Sri Lanka, of course, is no exception to the rule. There is no doubt that identity issues propelled to some extent the LTTE’s war against the Sri Lankan state and its armed forces over three long decades.
However, it was perceived economic deprivation on the part of sections of the Tamil community, particularly among its youthful sections, that prompted the relevant disaffected sections to interpret the conflict in ethnic identity terms. In the final analysis, economic issues drove the conflict. If Lankan governments had, from the inception, ensured economic equity and justice in all parts of the country the possibility of ethnic tensions taking root in Sri Lanka could have been guarded against.
Even in contemporary Sudan, the seeming power struggle between two army generals, which has sowed destruction in the country, is showing signs of taking on an ethnic complexion. Reports indicate that the years-long confrontation between the Arab and black African communities over land and water rights is resurfacing amid the main power contest. Economic issues, that is, are coming to the fore. Equitable resource-sharing among the main communities could have perhaps minimized the destructive nature of the current crisis in the Sudan.
Sections of the international community have, over years, seen the majority of conflicts and wars in the post-Cold War decades as being triggered in the main by identity questions. Identity politics are also seen as bound up with an upswing in terrorism. In order to understand the totality of the reasons behind this substantive change one may need to factor in the destabilizing consequences of economic globalization.
The gradual dissolving of barriers to international economic interactions that came in the wake of globalization in the eighties and nineties brought numerous material benefits to countries but in the case of the more traditional societies of the South, there were deeply destabilizing and disorienting results. This was particularly so in those societies where the clergy of particularly theistic religions, such as Islam, held sway over communities.
In these comparatively insulated societies of the South, unprecedented exposure to Western culture, which came in the wake of globalization, was seen as mainly inimical. Besides, perceived alien Western cultural and religious influences were seen by the more conservative Southern clergy as undermining their influence among their communities.
A Southern country that reacted quite early against the above forces of perceived decadence was Iran. Iran’s problems were compounded by the fact that the Shah of the times was following a staunchly pro-US foreign policy. It was only a matter of time before there was an eruption of militant religious fervour in the country, which ultimately helped in ushering an Islamic theocracy in the country. Needless to say, this revolutionary change in Iran impacted drastically the politics of the Middle East and beyond.
Militant Islam was showing signs of spreading in Central Asia when the Soviet military intervention in Afghanistan occurred in 1979. This military incursion could have been seen as an attempt by the Soviet authorities to prevent the spread of militant Islam to Afghanistan, a state which was seen as playing a principal role in the USSR’s security.
However, radical Islamic opposition to the Soviet presence in Afghanistan came in the form of the Mujahedin, who eventually morphed into the present day Taliban. However, as could be seen, the Taliban presence has led to the spread militant religious sentiment in South and South-West Asia.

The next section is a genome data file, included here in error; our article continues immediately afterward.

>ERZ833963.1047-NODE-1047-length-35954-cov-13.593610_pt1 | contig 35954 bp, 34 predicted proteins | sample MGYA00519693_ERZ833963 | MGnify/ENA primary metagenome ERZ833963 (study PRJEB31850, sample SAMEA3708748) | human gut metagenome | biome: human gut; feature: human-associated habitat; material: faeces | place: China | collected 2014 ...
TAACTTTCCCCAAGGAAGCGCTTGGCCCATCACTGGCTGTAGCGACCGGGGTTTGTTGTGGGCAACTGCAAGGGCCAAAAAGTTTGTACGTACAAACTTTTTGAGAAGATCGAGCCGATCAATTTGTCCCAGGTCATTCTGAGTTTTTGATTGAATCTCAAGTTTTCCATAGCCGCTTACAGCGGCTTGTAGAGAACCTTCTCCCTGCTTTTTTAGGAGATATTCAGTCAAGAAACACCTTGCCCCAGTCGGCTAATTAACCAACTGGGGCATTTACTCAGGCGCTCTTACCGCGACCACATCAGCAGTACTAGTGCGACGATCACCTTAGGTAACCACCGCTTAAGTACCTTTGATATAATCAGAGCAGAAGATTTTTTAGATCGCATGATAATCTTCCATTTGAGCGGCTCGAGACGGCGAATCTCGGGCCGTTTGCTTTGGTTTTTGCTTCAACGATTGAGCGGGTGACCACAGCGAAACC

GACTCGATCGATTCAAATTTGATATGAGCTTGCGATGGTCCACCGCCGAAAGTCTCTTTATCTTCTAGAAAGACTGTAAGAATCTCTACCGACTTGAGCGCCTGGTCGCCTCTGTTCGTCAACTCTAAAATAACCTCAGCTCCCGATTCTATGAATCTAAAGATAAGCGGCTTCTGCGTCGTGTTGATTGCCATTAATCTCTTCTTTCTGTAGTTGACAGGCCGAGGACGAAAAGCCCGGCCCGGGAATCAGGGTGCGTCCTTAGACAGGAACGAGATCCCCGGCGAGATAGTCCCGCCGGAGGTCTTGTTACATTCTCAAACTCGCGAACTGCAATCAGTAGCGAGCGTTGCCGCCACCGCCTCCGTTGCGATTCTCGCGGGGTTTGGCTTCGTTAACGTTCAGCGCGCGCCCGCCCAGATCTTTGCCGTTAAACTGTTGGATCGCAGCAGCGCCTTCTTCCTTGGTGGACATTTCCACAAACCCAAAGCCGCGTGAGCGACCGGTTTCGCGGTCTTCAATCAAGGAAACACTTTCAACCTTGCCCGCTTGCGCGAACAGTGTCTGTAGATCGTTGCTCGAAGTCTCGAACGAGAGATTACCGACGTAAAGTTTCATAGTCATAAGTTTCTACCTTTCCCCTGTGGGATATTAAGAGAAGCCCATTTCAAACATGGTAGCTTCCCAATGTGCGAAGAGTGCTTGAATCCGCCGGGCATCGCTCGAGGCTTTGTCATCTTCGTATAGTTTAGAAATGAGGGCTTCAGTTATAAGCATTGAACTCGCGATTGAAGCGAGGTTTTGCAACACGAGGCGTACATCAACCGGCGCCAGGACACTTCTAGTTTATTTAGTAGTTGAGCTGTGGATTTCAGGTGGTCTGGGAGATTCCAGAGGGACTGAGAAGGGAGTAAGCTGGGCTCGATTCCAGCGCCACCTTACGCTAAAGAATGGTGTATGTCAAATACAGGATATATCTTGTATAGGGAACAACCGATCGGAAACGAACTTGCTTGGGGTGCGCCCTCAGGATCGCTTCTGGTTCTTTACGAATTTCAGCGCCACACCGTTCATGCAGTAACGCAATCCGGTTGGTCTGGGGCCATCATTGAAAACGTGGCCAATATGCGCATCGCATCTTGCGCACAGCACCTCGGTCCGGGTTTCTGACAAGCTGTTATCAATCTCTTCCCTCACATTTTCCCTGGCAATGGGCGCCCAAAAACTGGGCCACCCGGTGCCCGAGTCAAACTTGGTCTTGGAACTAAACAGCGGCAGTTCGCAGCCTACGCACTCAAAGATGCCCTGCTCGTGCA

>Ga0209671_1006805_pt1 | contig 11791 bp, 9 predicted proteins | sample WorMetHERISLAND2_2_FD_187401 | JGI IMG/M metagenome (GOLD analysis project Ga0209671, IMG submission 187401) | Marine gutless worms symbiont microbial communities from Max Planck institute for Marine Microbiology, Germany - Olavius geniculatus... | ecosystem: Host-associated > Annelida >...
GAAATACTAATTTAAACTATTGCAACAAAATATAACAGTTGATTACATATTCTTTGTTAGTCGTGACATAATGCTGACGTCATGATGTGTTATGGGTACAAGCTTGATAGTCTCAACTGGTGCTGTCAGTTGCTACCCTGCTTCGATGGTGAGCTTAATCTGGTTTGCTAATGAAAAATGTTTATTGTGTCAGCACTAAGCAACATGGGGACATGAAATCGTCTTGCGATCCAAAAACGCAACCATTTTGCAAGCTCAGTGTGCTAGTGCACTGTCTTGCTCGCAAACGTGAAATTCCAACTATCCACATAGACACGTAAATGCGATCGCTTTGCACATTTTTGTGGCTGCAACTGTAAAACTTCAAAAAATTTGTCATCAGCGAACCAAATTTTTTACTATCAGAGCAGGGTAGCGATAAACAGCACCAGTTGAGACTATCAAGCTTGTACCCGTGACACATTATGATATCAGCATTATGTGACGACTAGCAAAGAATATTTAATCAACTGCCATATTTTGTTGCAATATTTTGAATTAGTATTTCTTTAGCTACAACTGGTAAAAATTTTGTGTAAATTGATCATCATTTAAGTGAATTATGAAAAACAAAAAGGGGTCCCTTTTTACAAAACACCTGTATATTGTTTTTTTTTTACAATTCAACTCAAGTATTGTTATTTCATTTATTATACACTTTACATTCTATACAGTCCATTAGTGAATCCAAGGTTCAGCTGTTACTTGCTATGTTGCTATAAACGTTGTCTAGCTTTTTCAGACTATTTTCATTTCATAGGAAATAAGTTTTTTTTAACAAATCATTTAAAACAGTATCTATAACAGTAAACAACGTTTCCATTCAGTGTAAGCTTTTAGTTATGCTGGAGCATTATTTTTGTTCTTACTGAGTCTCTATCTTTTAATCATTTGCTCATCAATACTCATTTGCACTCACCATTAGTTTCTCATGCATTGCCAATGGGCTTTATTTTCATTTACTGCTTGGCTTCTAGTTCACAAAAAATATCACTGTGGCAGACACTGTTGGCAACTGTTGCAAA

Fortunately, there is substantive political science scholarship in South Asia currently which helps the observer to understand better the role poverty and material backwardness play in sowing the seeds of religious fundamentalism, or identity politics, among the youth of the region in particular. A collection of papers which would prove helpful in this regard is titled, ‘Civil Wars in South Asia – State, Sovereignty, Development’, edited by Aparna Sundar and Nandini Sundar, (SAGE Publications India Pvt. Ltd.) In some of its papers are outlined, among other things, the role religious institutions of the region play in enticing impoverished youth to radical identity-based violent politics.
While there is no questioning the lead role domestic poverty plays in the heightening and spread of identity politics and the violence that goes hand-in-hand with it, one’s analysis of these questions would not be complete without factoring into the situation external military interventions, such as those of the US in Afghanistan and Iraq, which have aggravated the economic miseries of the ordinary people of those countries. There is an urgent need for in-depth impartial studies of this kind, going forward.
Russian ambassador’s comments
The Russian ambassador to Sri Lanka in a response to my column of May 18th , 2023 titled, ‘Containment Theory returns to West’s ties with East’, takes up the position that the Soviet military presence in Afghanistan, beginning 1979, was not an invasion but an operation that was undertaken by the Soviets on the invitation of the then government of Afghanistan. This amounts to contradicting the well-founded position of the majority of international authorities on the subject that the Soviet push into Afghanistan was indeed a military invasion of the country. This is the position that I have taken over the years and I do not have any reason to back down from it.
The subsequent comments made by the ambassador on my column are quite irrelevant to its thematic substance and do not warrant any replies by me.
Man of the Globe International …branching out
Kalum Samarathunga came into the spotlight when he won the title Man of the Globe International (Charity Ambassador) 2022, held in Malaysia, last year, and also Mr. Sri Lanka 2022.